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Oz Study Confirms Bull Bars Bad News for Pedestrians

Steel, aluminum/alloy and polymer bull bars were tested on six popular 4-wheel-drive vehicles.

A new study conducted by Australia's Center for Automotive Safety Research confirms bull bars fitted on 4-wheel-drive vehicles increase the risk of serious injury to pedestrians.

The University of Adelaide center looked at the impact different bull bars have on an adult pedestrian's leg and a child pedestrian's head and found that, on average, all bull bars resulted in more severe injuries than a standard bumper.

Steel, aluminum/alloy and polymer bull bars were tested on six popular 4WD vehicles. Steel and aluminum/alloy bull bars performed much worse, while polymer bull bars gave better results in impact tests.

Robert Anderson, senior research fellow, says there are a number of reasons why polymer bull bars generally perform better than metal bull bars.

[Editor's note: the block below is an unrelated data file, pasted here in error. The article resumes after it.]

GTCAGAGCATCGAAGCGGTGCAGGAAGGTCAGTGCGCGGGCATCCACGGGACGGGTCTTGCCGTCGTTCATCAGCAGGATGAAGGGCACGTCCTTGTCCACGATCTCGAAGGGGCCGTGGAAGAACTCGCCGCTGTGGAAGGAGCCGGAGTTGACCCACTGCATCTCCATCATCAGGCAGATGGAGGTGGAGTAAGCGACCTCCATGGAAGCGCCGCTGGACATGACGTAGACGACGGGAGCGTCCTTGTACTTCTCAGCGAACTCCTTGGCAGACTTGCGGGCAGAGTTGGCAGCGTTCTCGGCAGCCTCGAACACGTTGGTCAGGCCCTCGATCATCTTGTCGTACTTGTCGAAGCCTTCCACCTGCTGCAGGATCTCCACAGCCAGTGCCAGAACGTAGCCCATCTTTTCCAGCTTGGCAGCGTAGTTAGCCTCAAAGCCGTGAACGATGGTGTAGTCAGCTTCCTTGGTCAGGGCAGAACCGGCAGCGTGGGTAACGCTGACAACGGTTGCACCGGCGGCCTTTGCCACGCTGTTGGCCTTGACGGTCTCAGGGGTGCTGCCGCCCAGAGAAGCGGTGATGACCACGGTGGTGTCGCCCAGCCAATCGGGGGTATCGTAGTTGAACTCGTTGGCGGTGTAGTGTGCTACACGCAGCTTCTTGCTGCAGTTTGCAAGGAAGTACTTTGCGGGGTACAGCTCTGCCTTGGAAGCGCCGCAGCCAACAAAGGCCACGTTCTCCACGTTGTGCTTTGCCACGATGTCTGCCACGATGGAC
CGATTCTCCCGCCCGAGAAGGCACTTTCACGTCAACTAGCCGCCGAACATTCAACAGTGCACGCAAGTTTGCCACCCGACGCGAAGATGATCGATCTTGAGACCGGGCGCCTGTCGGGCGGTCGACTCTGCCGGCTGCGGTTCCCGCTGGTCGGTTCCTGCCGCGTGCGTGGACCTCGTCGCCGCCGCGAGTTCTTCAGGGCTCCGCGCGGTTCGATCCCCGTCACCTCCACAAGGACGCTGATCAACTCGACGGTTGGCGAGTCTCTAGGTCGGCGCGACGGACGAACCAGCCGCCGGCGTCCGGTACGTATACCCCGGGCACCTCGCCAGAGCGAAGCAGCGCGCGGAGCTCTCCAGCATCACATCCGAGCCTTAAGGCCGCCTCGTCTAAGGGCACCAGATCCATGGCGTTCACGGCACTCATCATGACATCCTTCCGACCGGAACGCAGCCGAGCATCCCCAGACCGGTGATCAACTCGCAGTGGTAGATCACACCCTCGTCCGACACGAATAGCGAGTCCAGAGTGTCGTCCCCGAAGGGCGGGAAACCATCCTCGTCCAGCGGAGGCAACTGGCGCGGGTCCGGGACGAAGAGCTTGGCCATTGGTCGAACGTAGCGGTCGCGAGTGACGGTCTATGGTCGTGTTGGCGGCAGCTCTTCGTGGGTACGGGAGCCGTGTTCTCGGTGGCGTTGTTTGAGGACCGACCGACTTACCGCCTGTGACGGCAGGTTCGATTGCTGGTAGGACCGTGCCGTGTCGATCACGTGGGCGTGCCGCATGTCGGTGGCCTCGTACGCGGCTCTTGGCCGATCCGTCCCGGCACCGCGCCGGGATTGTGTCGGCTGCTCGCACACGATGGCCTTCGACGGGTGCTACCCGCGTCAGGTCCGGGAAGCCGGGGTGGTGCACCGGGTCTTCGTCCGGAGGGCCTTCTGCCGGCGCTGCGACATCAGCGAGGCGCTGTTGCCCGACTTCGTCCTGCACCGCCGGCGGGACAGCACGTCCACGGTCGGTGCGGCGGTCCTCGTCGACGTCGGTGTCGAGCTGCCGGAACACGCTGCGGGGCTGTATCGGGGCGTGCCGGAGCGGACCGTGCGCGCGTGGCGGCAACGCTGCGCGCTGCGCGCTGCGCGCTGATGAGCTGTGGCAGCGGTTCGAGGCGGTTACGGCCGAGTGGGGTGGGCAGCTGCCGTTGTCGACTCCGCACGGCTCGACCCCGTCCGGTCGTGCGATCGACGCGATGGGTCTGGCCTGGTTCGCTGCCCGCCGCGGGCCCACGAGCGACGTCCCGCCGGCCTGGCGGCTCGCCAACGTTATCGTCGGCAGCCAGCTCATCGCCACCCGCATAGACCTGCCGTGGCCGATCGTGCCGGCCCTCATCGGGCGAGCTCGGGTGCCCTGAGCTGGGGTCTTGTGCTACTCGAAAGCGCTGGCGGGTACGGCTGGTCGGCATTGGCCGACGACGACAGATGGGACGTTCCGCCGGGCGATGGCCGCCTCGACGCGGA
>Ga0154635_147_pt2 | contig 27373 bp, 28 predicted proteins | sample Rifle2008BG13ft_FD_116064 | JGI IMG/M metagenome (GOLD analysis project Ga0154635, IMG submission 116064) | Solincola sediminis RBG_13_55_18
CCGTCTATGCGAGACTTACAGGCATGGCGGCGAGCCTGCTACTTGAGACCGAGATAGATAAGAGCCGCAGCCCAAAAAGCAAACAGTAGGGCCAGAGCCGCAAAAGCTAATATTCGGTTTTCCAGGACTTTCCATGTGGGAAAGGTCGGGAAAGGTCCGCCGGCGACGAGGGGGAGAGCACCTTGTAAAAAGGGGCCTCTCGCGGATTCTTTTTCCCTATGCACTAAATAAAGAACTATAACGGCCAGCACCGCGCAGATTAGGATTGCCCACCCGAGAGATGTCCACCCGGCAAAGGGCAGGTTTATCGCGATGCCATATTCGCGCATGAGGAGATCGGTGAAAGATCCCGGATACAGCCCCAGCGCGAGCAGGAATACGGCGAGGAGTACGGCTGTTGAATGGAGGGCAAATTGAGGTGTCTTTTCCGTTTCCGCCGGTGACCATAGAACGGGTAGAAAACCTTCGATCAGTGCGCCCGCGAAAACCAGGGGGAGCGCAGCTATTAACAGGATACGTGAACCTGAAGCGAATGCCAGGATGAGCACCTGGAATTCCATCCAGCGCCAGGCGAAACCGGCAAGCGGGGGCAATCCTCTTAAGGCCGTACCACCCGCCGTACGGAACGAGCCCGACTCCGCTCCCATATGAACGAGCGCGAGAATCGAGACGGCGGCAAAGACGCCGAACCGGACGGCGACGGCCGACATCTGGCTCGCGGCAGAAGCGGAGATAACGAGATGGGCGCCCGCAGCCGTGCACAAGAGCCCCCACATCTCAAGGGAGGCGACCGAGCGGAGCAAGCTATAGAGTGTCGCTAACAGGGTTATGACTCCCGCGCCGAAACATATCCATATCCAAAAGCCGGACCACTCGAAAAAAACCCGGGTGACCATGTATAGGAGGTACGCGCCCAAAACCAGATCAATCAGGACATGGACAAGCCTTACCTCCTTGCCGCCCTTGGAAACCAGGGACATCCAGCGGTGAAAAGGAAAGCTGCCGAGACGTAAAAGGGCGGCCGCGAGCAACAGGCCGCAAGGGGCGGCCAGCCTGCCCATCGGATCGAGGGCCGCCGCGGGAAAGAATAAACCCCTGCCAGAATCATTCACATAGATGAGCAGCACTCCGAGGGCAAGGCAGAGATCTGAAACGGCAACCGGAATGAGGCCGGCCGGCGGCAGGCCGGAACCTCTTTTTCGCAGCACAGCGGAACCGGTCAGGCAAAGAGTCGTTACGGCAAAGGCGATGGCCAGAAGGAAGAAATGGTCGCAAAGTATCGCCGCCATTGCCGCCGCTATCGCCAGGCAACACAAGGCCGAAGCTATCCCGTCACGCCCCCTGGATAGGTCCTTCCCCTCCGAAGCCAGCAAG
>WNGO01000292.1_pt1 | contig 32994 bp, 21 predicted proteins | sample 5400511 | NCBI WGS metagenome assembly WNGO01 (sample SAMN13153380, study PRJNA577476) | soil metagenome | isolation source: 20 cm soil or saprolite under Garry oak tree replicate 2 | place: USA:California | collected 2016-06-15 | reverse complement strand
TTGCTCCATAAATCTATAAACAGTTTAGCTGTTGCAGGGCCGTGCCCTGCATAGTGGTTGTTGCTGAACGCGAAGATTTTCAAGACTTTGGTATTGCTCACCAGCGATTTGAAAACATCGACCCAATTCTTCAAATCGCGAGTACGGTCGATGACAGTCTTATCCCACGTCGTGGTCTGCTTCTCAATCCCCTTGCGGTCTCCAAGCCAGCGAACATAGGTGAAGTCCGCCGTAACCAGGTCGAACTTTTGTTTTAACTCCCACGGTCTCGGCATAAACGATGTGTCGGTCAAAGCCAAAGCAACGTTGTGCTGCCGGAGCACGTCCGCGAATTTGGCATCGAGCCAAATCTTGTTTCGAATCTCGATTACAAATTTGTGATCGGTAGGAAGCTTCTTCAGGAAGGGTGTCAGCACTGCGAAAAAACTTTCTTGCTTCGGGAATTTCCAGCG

"The polymer bull bars are much lighter and not as stiff as metal bars, so in an impact with a pedestrian, they tend to give a bit more," he says.

Anderson says the study, the first of its kind comparing different bull bars and vehicles, was prompted by a lack of information on the level of risk to pedestrians.

"Really, what I'm targeting are the vehicles that don't see a lot of rural driving," he says. "If they're going to hit anything, it's more likely to be a pedestrian than a kangaroo."

In response to the tests, Pedestrian Council of Australia Chairman Harold Scruby is calling on state and territory governments to ban bull bars from all passenger vehicles as soon as possible.

"Governments which choose to pander to the bull-bar brigade and refuse to enact this legislation must be held responsible for the deaths and injuries which will follow," he warns.

TAGS: Vehicles
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